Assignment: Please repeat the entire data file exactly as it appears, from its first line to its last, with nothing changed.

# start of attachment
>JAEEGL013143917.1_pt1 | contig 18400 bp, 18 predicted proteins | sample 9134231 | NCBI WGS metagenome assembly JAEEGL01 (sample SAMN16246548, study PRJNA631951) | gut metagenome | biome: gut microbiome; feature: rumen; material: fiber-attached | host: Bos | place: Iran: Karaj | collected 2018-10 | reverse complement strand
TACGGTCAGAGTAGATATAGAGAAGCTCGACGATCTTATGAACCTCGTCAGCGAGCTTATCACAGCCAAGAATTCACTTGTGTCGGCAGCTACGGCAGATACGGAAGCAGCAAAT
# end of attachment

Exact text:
>JAEEGL013143917.1_pt1 | contig 18400 bp, 18 predicted proteins | sample 9134231 | NCBI WGS metagenome assembly JAEEGL01 (sample SAMN16246548, study PRJNA631951) | gut metagenome | biome: gut microbiome; feature: rumen; material: fiber-attached | host: Bos | place: Iran: Karaj | collected 2018-10 | reverse complement strand
TACGGTCAGAGTAGATATAGAGAAGCTCGACGATCTTATGAACCTCGTCAGCGAGCTTATCACAGCCAAGAATTCACTTGTGTCGGCAGCTACGGCAGATACGGAAGCAGCAAAT